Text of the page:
Tom M. Mitchell
E. Fredkin University Professor
Chair, Machine Learning Department
School of Computer Science
Carnegie Mellon University
Title: Never Ending Language Learning
Abstract: We describe our Never-Ending Language Learner (NELL) -- a computer program that runs 24 hours per day, forever, learning to read the web. Now two years old, NELL performs two tasks each day. First, it extracts (reads) more facts from the web. Second, it learns to read better than yesterday, enabling it to go back to the text it read yesterday, and extract more facts more accurately today.
Bio: Tom M. Mitchell is the E. Fredkin University Professor and founding head of the Machine Learning Department at Carnegie Mellon University. His research interests lie in machine learning, artificial intelligence, and cognitive neuroscience. Mitchell is a member of the U.S. National Academy of Engineering, and a Fellow of the American Association for the Advancement of Science (AAAS), and of the Association for the Advancement of Artificial Intelligence (AAAI).
James D. Murray
Professor Emeritus of Mathematical Biology at the University of Oxford
Professor Emeritus of Applied Mathematics at the University of Washington
Senior Scholar at Princeton University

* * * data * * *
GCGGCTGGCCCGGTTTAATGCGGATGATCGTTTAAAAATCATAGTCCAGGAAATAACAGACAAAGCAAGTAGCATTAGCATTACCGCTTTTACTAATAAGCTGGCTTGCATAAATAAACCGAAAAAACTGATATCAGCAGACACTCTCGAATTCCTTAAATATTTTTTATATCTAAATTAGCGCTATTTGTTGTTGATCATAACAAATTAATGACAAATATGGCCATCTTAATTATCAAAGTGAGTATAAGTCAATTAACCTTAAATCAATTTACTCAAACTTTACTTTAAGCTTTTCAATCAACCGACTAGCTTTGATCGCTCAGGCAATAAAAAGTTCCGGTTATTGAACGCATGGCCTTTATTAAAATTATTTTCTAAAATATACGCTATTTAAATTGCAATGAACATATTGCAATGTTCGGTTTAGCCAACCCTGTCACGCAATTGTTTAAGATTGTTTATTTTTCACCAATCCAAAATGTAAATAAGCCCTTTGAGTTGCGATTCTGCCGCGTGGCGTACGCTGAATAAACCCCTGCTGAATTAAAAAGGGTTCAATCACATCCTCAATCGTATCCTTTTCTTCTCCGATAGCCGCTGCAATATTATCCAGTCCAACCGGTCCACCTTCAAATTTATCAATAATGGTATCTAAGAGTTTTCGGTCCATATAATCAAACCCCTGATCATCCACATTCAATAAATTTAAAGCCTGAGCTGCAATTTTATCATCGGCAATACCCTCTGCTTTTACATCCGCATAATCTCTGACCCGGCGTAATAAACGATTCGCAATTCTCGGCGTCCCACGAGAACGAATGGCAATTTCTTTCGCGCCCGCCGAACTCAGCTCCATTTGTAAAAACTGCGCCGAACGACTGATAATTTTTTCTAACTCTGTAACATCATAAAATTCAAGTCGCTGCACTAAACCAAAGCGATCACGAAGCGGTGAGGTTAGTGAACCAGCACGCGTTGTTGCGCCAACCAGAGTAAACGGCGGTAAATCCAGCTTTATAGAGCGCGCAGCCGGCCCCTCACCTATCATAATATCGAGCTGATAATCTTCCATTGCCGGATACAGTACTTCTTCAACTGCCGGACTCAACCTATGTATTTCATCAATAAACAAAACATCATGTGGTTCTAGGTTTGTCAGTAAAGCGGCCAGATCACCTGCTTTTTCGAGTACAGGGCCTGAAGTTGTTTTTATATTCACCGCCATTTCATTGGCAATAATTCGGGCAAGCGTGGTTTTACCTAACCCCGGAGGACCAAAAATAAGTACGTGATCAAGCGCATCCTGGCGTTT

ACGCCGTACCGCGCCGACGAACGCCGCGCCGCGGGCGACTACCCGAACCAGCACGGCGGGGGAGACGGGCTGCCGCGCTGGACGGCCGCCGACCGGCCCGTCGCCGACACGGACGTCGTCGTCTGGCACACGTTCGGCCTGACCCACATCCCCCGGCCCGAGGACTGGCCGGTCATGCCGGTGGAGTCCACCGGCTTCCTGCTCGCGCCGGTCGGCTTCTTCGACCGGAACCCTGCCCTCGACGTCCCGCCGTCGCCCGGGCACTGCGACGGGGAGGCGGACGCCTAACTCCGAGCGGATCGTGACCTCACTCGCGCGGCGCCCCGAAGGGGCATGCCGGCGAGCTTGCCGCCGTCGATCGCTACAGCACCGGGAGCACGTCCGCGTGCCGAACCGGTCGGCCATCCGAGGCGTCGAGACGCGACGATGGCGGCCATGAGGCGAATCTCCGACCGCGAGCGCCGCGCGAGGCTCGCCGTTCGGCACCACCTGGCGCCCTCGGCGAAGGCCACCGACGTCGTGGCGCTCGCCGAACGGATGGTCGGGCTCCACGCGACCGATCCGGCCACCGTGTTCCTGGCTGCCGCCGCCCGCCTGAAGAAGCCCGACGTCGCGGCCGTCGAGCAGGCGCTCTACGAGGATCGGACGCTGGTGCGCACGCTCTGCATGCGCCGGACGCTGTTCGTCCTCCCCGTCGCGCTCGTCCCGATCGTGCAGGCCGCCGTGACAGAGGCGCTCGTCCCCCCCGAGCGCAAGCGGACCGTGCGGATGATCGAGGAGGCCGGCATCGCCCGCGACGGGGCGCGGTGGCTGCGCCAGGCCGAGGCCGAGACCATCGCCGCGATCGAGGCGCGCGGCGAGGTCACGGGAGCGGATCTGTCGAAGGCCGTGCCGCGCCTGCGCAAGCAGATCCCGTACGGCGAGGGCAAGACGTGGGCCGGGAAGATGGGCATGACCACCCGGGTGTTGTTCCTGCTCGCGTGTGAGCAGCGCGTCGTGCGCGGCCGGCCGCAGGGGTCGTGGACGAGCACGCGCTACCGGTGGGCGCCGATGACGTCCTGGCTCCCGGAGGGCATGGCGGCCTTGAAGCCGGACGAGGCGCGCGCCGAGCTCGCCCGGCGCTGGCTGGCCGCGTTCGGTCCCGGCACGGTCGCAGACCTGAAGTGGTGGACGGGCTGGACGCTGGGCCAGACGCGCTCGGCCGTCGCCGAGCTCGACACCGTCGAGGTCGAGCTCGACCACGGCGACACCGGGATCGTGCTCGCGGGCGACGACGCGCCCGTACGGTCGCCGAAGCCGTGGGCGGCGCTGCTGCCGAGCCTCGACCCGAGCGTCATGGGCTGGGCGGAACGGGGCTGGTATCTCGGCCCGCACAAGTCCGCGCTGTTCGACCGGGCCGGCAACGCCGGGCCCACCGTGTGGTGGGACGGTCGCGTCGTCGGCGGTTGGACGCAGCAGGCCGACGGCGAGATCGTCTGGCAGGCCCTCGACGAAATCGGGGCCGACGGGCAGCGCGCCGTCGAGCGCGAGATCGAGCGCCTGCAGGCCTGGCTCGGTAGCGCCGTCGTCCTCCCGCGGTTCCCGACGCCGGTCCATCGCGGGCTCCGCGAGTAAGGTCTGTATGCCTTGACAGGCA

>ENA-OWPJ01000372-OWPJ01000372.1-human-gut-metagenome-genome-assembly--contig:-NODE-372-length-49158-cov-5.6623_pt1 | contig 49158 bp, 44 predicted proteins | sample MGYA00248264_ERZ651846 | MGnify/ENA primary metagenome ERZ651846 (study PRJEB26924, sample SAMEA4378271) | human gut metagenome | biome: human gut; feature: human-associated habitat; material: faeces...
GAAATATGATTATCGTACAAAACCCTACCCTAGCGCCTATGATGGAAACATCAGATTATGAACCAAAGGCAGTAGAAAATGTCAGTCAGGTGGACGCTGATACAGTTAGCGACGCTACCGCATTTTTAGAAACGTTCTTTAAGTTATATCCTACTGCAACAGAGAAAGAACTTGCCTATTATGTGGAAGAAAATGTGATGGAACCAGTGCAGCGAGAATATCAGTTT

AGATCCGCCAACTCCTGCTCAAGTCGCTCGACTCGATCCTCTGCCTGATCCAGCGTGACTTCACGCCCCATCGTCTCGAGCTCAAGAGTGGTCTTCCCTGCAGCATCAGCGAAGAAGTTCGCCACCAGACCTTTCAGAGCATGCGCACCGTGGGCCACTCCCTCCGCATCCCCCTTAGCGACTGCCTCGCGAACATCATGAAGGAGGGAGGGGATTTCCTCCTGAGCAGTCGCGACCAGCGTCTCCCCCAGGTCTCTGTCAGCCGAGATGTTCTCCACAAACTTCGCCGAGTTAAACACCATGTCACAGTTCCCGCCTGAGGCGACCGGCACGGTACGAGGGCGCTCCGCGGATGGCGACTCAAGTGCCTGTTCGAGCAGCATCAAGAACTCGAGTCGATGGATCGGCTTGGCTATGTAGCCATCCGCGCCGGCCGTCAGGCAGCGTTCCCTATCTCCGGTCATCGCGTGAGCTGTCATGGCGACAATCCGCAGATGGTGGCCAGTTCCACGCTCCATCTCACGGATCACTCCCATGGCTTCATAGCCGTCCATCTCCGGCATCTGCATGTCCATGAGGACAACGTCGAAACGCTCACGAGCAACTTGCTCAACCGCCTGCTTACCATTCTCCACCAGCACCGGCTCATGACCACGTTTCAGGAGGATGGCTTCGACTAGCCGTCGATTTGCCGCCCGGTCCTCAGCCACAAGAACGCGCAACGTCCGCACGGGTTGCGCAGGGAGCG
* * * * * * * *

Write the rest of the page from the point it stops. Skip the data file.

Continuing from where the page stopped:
Title: Mathematical biology, past present and future: from animal coat patterns to brain tumours to saving marriages
Abstract: I shall briefly describe a reaction diffusion model which helped explain the diversity of animal coat patterns. I shall then describe a surprisingly informative model, currently used medically, for quantifying the growth of brain tumours and enhancing imaging techniques which is used to estimate patient life expectancy and explain a major reason why some patients live longer than others. Finally I shall describe an example from the social sciences, which quantifies marital interaction which is used to predict divorce and has helped design a new scientific marital therapy which is currently in practice.
Bio: Professor James D. Murray FRS, FRSE, Foreign Member of French Academy is Professor Emeritus of Mathematical Biology, University of Oxford, Professor Emeritus of Applied Mathematics, University of Washington and now Senior Scholar, Princeton University. Professor Murray’s research has been in a wide spectrum of areas, just a few of which are animal coat pattern formation, the spread and control of rabies, brain tumour growth and control, marital interaction and divorce prediction, the benefits of cannibalism, bovine tuberculosis, the mechanochemical theory of biological pattern formation, wound healing and justifying tribal warfare. He has published numerous research papers and books, including the well-known book Mathematical Biology.
Professor of Mathematics